var groupContainer:Group = new Group(); 
// Configure the Group container.  
groupContainer.x = 10; 
groupContainer.y = 10; 
 
// Create a Button control.  
var b:Button = new Button() 
// Configure the button control. 
b.label = "Submit"; 
... 
// Add the Button control to the Box container. 
groupContainer.addElement(b);

The following steps show what occurs when you execute the code to create the Button control, and add the control to the container:

  1. You call the component’s constructor, as the following code shows:

    // Create a Button control.  
    var b:Button = new Button()
  2. You configure the component by setting its properties, as the following code shows:

    // Configure the button control. 
    b.label = "Submit";
  3. You call the addElement() method to add the component to its parent, as the following code shows:

    // Add the Button control to the Box container. 
    groupContainer.addElement(b);

    Flex then performs the following actions:

  4. Sets the parent property for the component to reference its parent container.

  5. Computes the style settings for the component.

  6. Dispatches the preinitialize event on the component. The component is in a very raw state when this event is dispatched. Many components, such as the Button control, create internal child components to implement functionality. When Flex dispatches the preinitialize event, the children (including the internal children, of a component) have not yet been created.

  7. Dispatches the initialize event on the component. At this time, all of the component’s children are initialized, but the component has not been sized or processed for layout. You can use this event to perform additional processing of the component before it is laid out.

    Because the initialize event is dispatched early in the component's startup sequence, make sure that none of your processing causes the component to invalidate itself. You typically perform any final processing during the creationComplete event.

  8. Dispatches the childAdd event on the parent container.

  9. Dispatches the initialize event on the parent container.

  10. To display the application, a render event gets triggered, and Flex does the following:

    1. Flex completes all processing required to display the component, including laying out the component.

    2. Makes the component visible by setting the visible property to true.

    3. Dispatches the creationComplete event on the component. The component is sized and processed for layout. This event is only dispatched once when the component is created.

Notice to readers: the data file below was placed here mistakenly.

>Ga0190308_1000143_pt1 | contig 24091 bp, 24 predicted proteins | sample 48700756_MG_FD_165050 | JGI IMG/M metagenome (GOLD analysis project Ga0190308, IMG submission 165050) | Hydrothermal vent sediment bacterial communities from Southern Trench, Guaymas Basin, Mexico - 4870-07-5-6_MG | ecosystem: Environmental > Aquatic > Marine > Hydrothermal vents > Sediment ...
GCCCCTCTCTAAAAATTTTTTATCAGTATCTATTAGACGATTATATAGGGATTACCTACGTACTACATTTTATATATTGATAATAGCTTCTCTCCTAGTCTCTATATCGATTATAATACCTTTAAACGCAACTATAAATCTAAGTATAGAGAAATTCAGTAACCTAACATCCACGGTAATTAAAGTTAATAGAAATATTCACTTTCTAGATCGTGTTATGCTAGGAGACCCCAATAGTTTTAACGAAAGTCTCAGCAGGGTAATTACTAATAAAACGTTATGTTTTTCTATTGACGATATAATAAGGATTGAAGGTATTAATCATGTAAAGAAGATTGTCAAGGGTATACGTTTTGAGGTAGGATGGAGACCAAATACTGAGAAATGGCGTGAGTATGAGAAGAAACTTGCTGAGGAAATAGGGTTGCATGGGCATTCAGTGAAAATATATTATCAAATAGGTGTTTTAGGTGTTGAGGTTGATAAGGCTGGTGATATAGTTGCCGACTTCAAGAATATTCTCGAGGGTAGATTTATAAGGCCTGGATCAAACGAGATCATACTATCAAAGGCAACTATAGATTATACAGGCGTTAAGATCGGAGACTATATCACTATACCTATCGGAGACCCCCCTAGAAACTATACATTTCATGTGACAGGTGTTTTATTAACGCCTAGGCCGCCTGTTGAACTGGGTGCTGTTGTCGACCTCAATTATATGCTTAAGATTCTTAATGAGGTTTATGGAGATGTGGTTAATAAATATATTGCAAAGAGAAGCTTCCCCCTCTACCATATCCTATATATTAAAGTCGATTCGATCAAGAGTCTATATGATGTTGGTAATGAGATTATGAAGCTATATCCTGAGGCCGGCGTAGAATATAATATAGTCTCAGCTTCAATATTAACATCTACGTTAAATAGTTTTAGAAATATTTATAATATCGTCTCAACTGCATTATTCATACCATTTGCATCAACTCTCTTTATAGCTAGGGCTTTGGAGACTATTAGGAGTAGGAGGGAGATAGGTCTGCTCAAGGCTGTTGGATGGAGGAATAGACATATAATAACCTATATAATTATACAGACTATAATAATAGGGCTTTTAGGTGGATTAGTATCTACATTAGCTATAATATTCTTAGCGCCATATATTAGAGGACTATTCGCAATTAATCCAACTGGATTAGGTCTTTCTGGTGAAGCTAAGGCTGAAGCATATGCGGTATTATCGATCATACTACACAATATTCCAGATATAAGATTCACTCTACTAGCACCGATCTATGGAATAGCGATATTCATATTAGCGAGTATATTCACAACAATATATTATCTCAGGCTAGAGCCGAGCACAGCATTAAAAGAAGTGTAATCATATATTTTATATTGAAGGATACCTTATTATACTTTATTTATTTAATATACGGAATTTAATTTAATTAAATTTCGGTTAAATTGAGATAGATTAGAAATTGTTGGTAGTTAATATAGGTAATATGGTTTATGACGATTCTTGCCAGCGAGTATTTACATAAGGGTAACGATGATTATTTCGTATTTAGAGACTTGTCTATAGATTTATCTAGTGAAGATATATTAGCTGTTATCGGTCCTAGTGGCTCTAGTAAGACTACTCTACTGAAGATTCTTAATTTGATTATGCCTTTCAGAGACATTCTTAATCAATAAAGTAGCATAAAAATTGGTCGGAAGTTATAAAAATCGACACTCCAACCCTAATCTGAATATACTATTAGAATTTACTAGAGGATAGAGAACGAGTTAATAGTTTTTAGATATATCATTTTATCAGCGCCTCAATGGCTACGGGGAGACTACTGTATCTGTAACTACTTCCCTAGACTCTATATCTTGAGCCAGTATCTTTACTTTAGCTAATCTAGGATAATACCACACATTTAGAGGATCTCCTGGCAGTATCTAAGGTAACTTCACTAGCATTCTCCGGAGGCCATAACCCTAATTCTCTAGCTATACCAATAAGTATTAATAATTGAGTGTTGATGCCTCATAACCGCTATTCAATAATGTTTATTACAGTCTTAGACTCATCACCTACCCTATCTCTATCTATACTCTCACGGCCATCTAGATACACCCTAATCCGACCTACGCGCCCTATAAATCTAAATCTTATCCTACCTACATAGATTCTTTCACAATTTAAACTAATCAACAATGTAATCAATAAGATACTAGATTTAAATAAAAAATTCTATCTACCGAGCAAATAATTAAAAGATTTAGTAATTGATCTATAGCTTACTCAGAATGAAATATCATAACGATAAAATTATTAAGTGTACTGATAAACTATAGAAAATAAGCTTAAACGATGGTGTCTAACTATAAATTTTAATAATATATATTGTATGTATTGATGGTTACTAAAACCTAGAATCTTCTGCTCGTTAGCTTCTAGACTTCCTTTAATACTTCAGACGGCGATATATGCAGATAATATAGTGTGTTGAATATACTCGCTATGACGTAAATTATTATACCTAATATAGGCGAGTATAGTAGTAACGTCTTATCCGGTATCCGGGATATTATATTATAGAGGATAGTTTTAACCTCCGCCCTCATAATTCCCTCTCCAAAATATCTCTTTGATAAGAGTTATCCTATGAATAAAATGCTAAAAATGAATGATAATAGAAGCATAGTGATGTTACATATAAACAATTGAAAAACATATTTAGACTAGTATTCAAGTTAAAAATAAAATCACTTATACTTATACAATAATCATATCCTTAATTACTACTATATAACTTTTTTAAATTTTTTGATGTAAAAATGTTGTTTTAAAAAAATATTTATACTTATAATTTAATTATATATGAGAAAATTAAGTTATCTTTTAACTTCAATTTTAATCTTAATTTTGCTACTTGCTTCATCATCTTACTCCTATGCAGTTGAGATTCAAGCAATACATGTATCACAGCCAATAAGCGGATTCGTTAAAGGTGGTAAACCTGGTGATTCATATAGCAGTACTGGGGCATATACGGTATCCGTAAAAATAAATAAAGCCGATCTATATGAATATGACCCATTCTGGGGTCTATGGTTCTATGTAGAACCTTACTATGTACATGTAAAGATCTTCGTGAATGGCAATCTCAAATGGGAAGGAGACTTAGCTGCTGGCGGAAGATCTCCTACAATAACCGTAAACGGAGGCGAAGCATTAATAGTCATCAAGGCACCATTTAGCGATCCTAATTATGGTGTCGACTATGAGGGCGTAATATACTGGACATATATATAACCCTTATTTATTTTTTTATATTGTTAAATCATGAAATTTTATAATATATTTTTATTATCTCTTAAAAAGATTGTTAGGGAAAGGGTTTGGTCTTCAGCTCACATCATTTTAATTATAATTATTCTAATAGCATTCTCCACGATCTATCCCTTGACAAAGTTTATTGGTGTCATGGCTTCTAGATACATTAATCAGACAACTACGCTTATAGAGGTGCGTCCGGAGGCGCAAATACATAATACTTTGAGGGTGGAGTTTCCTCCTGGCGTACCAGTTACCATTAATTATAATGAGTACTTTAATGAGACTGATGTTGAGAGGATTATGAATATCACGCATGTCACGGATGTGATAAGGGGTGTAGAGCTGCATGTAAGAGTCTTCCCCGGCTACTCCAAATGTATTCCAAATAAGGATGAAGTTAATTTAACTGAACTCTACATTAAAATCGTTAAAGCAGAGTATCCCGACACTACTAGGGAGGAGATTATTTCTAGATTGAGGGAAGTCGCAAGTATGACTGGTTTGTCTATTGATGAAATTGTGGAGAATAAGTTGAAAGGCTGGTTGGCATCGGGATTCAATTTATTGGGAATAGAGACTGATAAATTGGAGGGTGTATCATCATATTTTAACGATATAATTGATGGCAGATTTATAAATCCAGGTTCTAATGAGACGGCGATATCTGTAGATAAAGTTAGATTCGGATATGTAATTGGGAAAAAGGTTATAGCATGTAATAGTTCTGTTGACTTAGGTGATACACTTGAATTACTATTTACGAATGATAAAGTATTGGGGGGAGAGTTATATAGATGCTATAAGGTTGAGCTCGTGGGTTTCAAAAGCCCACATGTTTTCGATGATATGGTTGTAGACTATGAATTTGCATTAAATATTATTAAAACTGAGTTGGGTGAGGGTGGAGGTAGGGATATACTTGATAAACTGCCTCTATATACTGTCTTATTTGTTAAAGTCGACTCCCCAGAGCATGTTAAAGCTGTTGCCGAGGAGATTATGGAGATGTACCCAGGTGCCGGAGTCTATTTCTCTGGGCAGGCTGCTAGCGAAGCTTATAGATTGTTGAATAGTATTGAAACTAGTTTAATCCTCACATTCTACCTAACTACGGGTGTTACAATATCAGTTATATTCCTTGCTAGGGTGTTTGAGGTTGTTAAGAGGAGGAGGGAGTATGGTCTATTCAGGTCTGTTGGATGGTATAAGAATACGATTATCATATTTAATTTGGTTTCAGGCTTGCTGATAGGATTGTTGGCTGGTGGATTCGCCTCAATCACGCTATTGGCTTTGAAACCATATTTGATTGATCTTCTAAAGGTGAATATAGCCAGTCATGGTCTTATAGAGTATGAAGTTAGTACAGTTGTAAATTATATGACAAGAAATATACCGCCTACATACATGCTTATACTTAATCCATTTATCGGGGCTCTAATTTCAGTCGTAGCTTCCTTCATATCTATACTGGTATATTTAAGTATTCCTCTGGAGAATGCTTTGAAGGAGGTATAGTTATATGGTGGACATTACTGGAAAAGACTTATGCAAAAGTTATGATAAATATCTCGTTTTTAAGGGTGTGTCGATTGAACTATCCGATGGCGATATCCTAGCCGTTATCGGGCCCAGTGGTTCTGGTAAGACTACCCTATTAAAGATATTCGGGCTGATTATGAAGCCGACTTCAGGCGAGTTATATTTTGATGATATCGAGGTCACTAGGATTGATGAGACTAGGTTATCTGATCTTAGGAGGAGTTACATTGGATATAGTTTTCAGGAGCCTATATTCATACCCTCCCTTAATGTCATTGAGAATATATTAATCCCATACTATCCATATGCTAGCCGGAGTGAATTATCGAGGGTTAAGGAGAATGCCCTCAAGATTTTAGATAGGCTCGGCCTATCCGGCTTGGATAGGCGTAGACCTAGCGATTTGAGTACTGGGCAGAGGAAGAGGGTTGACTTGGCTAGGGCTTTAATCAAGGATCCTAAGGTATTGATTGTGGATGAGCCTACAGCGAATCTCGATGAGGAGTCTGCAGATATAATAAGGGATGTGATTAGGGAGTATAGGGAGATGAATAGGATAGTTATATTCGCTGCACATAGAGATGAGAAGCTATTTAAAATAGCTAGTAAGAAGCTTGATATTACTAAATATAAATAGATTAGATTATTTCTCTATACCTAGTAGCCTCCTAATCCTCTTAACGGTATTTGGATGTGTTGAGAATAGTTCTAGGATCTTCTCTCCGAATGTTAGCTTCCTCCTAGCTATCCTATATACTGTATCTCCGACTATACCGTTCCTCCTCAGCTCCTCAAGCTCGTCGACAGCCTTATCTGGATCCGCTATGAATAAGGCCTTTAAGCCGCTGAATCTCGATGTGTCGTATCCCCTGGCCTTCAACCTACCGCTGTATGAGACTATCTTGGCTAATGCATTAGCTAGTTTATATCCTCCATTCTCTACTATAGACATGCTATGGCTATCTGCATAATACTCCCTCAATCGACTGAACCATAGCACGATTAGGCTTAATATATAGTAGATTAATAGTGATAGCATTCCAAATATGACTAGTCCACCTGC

4. Dispatches the updateComplete event on the component. Flex dispatches additional updateComplete events whenever the layout, position, size, or other visual characteristic of the component changes and the component is updated for display.

You can later remove a component from a container by using the removeElement() method. The removed child’s parent property is set to null. If you add the removed child to another container, it retains its last known state. If there are no references to the component, it is eventually deleted from memory by the garbage collection mechanism of Adobe® Flash® Player.

Given this sequence of actions, you should use the events as follows:

  • The preinitialize event occurs too early in the component life cycle for most initialization activities. It is useful, however, in the rare situations where you must set the properties on a parent before the children are created.

  • To configure a component before Flex has determined its visual appearance, use the initialize event. For example, use this for setting properties that affect its appearance, height, or width.

  • Use the creationComplete event for actions that rely on accurate values for the component’s size or position when the component is created. If you use this event to perform an action that changes the visual appearance of the component, Flex must recalculate its layout, which adds unnecessary processing overhead to your application.

  • Use the updateComplete event for actions that must be performed each time a component’s characteristics change, not just when the component is created.